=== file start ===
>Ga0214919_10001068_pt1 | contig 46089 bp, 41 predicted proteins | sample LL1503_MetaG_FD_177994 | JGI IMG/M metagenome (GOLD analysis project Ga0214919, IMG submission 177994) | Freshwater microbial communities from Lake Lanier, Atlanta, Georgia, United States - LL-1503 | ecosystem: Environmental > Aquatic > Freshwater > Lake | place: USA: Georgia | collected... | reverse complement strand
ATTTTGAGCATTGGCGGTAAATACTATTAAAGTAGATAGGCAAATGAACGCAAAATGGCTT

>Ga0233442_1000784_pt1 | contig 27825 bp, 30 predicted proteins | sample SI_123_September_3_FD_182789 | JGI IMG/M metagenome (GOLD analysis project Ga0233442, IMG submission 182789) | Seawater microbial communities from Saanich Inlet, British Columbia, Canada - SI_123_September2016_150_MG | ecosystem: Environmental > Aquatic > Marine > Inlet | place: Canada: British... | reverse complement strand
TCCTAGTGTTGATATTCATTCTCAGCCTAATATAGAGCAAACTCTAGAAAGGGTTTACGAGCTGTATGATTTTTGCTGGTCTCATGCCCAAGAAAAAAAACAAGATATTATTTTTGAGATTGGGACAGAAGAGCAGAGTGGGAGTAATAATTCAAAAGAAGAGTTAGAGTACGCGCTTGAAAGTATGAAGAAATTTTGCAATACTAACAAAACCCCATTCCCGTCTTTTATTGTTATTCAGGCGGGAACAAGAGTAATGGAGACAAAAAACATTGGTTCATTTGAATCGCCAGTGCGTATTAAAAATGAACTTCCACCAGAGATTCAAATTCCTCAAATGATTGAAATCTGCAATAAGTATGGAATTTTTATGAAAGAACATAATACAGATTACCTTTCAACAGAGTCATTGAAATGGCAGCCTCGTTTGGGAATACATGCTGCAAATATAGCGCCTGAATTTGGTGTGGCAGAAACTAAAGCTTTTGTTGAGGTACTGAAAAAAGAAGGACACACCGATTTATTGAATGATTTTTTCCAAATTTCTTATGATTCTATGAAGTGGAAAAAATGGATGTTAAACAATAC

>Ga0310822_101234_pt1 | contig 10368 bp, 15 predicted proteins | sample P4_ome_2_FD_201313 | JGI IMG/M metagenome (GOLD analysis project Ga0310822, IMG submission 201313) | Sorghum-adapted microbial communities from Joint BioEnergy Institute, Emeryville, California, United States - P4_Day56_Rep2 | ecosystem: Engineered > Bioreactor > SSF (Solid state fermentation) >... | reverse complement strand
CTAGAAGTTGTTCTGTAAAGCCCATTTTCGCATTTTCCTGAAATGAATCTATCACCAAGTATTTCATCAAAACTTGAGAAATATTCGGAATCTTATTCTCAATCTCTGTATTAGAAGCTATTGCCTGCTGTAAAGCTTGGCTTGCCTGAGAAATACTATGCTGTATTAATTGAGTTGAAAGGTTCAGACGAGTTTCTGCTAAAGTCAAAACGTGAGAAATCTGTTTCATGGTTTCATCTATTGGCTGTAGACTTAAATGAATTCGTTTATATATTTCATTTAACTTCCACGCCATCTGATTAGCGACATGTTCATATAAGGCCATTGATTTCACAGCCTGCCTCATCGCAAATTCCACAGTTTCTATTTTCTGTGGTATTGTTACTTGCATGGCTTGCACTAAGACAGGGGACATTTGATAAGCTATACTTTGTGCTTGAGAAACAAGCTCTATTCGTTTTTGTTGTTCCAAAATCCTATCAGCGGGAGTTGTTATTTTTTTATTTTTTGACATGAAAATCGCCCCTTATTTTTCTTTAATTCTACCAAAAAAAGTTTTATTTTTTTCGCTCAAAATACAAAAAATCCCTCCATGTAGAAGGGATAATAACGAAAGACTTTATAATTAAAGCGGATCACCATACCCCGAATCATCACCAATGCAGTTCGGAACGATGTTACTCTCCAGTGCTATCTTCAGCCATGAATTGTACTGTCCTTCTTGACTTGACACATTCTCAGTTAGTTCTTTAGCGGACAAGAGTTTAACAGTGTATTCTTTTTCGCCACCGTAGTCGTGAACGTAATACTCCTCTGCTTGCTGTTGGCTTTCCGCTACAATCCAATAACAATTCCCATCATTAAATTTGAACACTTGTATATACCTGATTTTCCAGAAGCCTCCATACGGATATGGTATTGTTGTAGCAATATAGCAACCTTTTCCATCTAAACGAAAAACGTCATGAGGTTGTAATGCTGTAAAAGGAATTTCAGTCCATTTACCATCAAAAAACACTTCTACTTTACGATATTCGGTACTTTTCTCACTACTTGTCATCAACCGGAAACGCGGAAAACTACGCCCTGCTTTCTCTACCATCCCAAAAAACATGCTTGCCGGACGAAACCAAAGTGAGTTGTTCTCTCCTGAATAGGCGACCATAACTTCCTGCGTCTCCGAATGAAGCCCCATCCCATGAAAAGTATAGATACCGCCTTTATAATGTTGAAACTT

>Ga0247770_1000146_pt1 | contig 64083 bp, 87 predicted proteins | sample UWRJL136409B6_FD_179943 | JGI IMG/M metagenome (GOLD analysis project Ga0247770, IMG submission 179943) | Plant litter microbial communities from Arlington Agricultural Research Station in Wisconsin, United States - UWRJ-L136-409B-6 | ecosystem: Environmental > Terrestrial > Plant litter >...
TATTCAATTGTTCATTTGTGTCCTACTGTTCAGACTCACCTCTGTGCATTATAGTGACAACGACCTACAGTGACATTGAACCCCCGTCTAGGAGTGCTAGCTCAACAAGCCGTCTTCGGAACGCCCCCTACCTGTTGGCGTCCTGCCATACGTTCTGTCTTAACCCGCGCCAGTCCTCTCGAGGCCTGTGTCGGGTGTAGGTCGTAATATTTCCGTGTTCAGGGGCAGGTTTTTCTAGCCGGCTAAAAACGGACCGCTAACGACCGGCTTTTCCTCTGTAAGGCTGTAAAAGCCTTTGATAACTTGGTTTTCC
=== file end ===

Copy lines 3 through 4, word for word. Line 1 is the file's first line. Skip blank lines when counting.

>Ga0233442_1000784_pt1 | contig 27825 bp, 30 predicted proteins | sample SI_123_September_3_FD_182789 | JGI IMG/M metagenome (GOLD analysis project Ga0233442, IMG submission 182789) | Seawater microbial communities from Saanich Inlet, British Columbia, Canada - SI_123_September2016_150_MG | ecosystem: Environmental > Aquatic > Marine > Inlet | place: Canada: British... | reverse complement strand
TCCTAGTGTTGATATTCATTCTCAGCCTAATATAGAGCAAACTCTAGAAAGGGTTTACGAGCTGTATGATTTTTGCTGGTCTCATGCCCAAGAAAAAAAACAAGATATTATTTTTGAGATTGGGACAGAAGAGCAGAGTGGGAGTAATAATTCAAAAGAAGAGTTAGAGTACGCGCTTGAAAGTATGAAGAAATTTTGCAATACTAACAAAACCCCATTCCCGTCTTTTATTGTTATTCAGGCGGGAACAAGAGTAATGGAGACAAAAAACATTGGTTCATTTGAATCGCCAGTGCGTATTAAAAATGAACTTCCACCAGAGATTCAAATTCCTCAAATGATTGAAATCTGCAATAAGTATGGAATTTTTATGAAAGAACATAATACAGATTACCTTTCAACAGAGTCATTGAAATGGCAGCCTCGTTTGGGAATACATGCTGCAAATATAGCGCCTGAATTTGGTGTGGCAGAAACTAAAGCTTTTGTTGAGGTACTGAAAAAAGAAGGACACACCGATTTATTGAATGATTTTTTCCAAATTTCTTATGATTCTATGAAGTGGAAAAAATGGATGTTAAACAATAC